Trout is the common name given to a number of species of freshwater fish belonging to the Salmonidae family.
All fish called trout are members of the subfamily Salmonidae
. The name is commonly used for species in three of the seven genera
in the sub-family: Salmo
,which includes fish also sometimes called char
, Fish referred to as trout include:
- Genus Salmo
- Genus Oncorhynchus
- Apache trout, Oncorhynchus Apache
- Eskimo trout, Oncorhynchus inupiat
- Seema, Oncorhynchus masou
- Cutthroat trout, Oncorhynchus clarki
The cutthroat trout has 14 recognized subspecies (depending on your sources), such as the Lahontan cutthroat trout, Oncorhynchus clarki henshawi, Bonneville cutthroat trout, Oncorhynchus clarki utah, Colorado River cutthroat trout, Yellowstone cutthroat trout.
- Gila trout, Oncorhynchus gilae
- Golden trout, Oncorhynchus aguabonita
- Rainbow trout, Oncorhynchus mykiss
- Mexican Golden Trout, Oncorhynchus chrysogaster and as many as eight other species or sub-species in northwest Mexico, not yet formally named.
- Genus Salvelinus (Char)
Trout are usually found in cool (50-60°F, 10-15°C), clear streams and lakes, although many of the species have anadromous strains as well. Young trout are referred to as troutlet or troutling. They are distributed naturally throughout North America, northern Asia and Europe. Several species of trout were introduced to Australia and New Zealand by amateur fishing enthusiasts in the 19th century, effectively displacing and endangering several upland native fish species. The introduced species included brown trout from England and rainbow trout from California. The rainbow trout were a steelhead strain, generally accepted as coming from Sonoma Creek. The rainbow trout of New Zealand still show the steelhead tendency to run up rivers in winter to spawn. The speckled trout, found in the Gulf of Mexico and other places in the United States, is not in fact a trout at all, but a member of the drum family.
Trout that live in different environments can have dramatically different colorations and patterns. Mostly, these colors and patterns form as camouflage
, based on the surroundings, and will change as the fish moves to different habitats. Trout in, or newly returned from the sea, can look very silvery, while the same "genetic" fish living in a small stream or in an alpine lake could have pronounced markings and more vivid coloration; it is also possible that in some species this signifies that they are ready to mate. It is virtually impossible to define a particular color pattern as belonging to a specific breed; however, in general, wild fish are claimed to have more vivid colors and patterns.
Trout have fins entirely without spines, and all of them have a small adipose (fatty) fin along the back, near the tail. There are many species, and even more populations that are isolated from each other and morphologically different. However, since many of these distinct populations show no significant genetic differences, what may appear to be a large number of species is considered a much smaller number of distinct species by most ichthyologists. The trout found in the eastern United States are a good example of this. The brook trout, the aurora trout, and the (extinct) silver trout all have physical characteristics and colorations that distinguish them, yet genetic analysis shows that they are one species, Salvelinus fontinalis.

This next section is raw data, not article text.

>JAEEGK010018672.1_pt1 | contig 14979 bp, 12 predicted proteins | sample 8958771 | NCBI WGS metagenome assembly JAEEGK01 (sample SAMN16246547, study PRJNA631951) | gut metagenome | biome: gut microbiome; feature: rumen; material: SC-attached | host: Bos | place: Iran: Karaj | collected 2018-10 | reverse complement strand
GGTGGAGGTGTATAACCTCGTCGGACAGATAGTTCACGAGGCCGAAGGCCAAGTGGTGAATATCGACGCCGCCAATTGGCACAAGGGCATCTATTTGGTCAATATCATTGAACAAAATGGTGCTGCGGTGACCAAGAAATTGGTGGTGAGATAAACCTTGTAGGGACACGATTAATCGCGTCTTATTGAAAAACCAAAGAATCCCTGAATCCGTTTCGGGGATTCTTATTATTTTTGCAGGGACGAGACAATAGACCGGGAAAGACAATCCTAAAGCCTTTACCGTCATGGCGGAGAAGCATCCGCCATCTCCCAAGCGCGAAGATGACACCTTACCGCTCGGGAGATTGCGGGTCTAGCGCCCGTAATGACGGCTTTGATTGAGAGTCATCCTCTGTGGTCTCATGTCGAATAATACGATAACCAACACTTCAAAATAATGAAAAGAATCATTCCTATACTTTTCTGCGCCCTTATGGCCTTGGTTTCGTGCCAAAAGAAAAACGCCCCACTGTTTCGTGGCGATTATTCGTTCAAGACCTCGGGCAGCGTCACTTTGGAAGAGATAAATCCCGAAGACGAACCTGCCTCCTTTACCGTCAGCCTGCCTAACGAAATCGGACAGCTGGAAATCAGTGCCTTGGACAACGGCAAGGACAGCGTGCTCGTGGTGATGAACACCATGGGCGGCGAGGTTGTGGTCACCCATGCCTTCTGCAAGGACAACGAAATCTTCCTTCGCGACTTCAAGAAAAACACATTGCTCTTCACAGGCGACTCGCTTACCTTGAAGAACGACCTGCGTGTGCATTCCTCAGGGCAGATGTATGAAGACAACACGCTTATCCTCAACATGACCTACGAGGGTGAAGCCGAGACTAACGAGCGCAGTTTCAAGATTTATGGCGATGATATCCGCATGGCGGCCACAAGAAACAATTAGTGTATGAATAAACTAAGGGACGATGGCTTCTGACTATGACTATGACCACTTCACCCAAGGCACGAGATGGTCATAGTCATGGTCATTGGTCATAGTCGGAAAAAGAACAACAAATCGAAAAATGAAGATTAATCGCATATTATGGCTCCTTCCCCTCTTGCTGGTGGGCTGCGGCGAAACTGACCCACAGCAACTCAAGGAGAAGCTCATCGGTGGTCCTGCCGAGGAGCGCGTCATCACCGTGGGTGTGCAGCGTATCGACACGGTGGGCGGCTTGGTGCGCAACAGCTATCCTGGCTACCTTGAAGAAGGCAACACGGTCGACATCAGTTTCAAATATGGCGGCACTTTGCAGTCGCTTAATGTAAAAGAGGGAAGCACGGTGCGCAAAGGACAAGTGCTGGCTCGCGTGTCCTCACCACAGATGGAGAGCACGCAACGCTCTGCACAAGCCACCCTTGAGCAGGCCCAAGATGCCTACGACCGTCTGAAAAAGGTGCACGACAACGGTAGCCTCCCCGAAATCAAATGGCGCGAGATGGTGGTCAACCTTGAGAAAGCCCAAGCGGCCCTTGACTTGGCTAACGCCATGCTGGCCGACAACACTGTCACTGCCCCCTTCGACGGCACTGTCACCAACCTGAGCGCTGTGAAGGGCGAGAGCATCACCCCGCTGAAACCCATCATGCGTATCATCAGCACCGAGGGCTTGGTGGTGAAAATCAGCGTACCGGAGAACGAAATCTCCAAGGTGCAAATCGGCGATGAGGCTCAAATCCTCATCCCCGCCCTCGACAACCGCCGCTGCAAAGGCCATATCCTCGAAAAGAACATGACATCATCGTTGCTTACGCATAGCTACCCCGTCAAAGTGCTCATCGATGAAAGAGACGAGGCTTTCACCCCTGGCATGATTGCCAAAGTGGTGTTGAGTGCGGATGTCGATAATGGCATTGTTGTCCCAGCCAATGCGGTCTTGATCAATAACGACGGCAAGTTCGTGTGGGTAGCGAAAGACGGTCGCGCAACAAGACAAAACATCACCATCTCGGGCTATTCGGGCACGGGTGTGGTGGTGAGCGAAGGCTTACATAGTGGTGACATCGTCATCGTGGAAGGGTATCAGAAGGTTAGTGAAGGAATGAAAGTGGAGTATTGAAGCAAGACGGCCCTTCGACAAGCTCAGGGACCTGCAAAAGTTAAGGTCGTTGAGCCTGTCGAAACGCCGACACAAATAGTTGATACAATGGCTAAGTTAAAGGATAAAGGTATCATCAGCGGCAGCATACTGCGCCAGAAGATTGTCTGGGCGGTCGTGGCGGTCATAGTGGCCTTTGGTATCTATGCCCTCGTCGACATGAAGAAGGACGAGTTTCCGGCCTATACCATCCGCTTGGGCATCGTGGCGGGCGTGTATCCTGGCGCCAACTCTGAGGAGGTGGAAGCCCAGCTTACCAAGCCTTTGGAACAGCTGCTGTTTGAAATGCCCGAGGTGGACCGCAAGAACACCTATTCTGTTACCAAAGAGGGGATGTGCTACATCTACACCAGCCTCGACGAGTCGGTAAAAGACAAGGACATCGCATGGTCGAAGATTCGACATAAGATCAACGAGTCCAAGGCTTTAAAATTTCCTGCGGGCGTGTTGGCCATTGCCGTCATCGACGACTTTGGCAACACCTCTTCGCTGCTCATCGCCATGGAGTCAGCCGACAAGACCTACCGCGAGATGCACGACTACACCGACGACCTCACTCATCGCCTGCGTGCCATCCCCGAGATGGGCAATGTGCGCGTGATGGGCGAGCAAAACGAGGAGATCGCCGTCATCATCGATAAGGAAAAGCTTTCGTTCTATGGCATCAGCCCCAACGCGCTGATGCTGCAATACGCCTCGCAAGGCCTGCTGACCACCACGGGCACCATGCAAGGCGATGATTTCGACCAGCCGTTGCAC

Lake trout (Salvelinus namaycush), like brook trout, actually belong to the char genus. Lake trout inhabit many of the larger lakes in North America, and live much longer than rainbow trout, which have an average maximum lifespan of 7 years. Lake trout can live many decades, and can grow to more than .
Understanding how moving water shapes the stream channel will improve your chances of finding trout. In most streams, the current creates a Riffle-Run-Pool pattern that repeats itself over and over. A deep pool may hold a big brown trout
, but rainbows and smaller browns are likely found in runs. Riffles are where you will find small trout, called troutlet, during the day and larger trout crowding in during morning and evening feeding periods.
- Riffles have a fast current and shallow water. This gives way to a bottom of gravel, rubble or boulder. Riffles are morning and evening feeding areas. Trout usually spawn just above or below riffles, but may spawn right in them.
- Runs are deeper than riffles with a moderate current and are found between riffles and pools. The bottom is made up of small gravel or rubble. These hot spots hold trout almost anytime, if there is sufficient cover.
- Pools are smoother and look darker than the other areas of the stream. The deep, slow-moving water generally has a bottom of silt, sand, or small gravel. Pools make good midday resting spots for medium to large trout.
As a group, trout are somewhat bony, but the flesh is generally considered to be appetizing. Additionally, they provide a good fight when caught with a hook
, and are sought after recreationally
. Because of their popularity, trout are often raised on fish farms
and planted into heavily fished waters, in an effort to mask the effects of overfishing
. While they can be caught with a normal rod and reel
, fly fishing
is a distinctive method developed primarily for trout, and now extended to other species. Farmed trout and char are also sold commercially as food fish
- Trout and Salmon of North America, Robert J. Behnke, Illustrated by Joseph R. Tomelleri, The Free Press, 2002, hardcover, 359 pages, ISBN 0-7432-2220-2
- Trout Science, , 2000, knowledgebase article